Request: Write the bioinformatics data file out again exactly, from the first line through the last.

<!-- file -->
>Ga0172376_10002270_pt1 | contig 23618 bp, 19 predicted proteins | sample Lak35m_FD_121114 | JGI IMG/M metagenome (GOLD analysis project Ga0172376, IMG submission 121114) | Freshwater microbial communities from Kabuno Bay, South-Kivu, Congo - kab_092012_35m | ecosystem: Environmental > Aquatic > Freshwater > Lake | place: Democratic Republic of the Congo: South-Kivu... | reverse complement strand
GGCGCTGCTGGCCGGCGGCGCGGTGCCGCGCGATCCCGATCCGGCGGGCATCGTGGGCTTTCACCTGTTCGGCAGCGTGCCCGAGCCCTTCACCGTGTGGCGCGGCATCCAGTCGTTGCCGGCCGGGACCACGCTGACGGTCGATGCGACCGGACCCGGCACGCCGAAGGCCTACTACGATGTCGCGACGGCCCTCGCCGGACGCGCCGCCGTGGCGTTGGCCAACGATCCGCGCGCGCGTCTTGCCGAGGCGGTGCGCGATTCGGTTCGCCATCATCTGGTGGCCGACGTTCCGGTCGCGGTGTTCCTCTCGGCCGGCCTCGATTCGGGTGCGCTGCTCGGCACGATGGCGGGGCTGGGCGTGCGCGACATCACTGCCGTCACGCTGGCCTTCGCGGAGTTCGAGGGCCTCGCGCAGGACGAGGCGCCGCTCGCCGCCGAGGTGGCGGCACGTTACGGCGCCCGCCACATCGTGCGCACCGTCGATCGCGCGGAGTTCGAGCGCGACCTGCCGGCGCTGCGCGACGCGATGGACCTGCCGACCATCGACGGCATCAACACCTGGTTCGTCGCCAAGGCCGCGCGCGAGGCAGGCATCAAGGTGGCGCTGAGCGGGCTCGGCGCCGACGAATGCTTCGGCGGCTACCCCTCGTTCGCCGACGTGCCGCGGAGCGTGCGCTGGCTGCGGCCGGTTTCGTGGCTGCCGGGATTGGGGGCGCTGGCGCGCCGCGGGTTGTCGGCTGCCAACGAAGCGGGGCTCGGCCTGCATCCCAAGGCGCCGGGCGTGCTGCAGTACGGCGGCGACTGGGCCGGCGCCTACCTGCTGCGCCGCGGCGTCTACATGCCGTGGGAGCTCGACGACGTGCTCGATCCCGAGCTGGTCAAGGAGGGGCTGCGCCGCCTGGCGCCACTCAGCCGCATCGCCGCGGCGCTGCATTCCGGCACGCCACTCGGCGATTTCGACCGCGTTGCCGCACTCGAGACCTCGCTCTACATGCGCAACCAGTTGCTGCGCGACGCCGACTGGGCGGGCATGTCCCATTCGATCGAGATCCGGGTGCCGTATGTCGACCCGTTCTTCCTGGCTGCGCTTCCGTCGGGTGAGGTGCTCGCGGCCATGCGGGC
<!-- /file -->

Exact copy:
>Ga0172376_10002270_pt1 | contig 23618 bp, 19 predicted proteins | sample Lak35m_FD_121114 | JGI IMG/M metagenome (GOLD analysis project Ga0172376, IMG submission 121114) | Freshwater microbial communities from Kabuno Bay, South-Kivu, Congo - kab_092012_35m | ecosystem: Environmental > Aquatic > Freshwater > Lake | place: Democratic Republic of the Congo: South-Kivu... | reverse complement strand
GGCGCTGCTGGCCGGCGGCGCGGTGCCGCGCGATCCCGATCCGGCGGGCATCGTGGGCTTTCACCTGTTCGGCAGCGTGCCCGAGCCCTTCACCGTGTGGCGCGGCATCCAGTCGTTGCCGGCCGGGACCACGCTGACGGTCGATGCGACCGGACCCGGCACGCCGAAGGCCTACTACGATGTCGCGACGGCCCTCGCCGGACGCGCCGCCGTGGCGTTGGCCAACGATCCGCGCGCGCGTCTTGCCGAGGCGGTGCGCGATTCGGTTCGCCATCATCTGGTGGCCGACGTTCCGGTCGCGGTGTTCCTCTCGGCCGGCCTCGATTCGGGTGCGCTGCTCGGCACGATGGCGGGGCTGGGCGTGCGCGACATCACTGCCGTCACGCTGGCCTTCGCGGAGTTCGAGGGCCTCGCGCAGGACGAGGCGCCGCTCGCCGCCGAGGTGGCGGCACGTTACGGCGCCCGCCACATCGTGCGCACCGTCGATCGCGCGGAGTTCGAGCGCGACCTGCCGGCGCTGCGCGACGCGATGGACCTGCCGACCATCGACGGCATCAACACCTGGTTCGTCGCCAAGGCCGCGCGCGAGGCAGGCATCAAGGTGGCGCTGAGCGGGCTCGGCGCCGACGAATGCTTCGGCGGCTACCCCTCGTTCGCCGACGTGCCGCGGAGCGTGCGCTGGCTGCGGCCGGTTTCGTGGCTGCCGGGATTGGGGGCGCTGGCGCGCCGCGGGTTGTCGGCTGCCAACGAAGCGGGGCTCGGCCTGCATCCCAAGGCGCCGGGCGTGCTGCAGTACGGCGGCGACTGGGCCGGCGCCTACCTGCTGCGCCGCGGCGTCTACATGCCGTGGGAGCTCGACGACGTGCTCGATCCCGAGCTGGTCAAGGAGGGGCTGCGCCGCCTGGCGCCACTCAGCCGCATCGCCGCGGCGCTGCATTCCGGCACGCCACTCGGCGATTTCGACCGCGTTGCCGCACTCGAGACCTCGCTCTACATGCGCAACCAGTTGCTGCGCGACGCCGACTGGGCGGGCATGTCCCATTCGATCGAGATCCGGGTGCCGTATGTCGACCCGTTCTTCCTGGCTGCGCTTCCGTCGGGTGAGGTGCTCGCGGCCATGCGGGC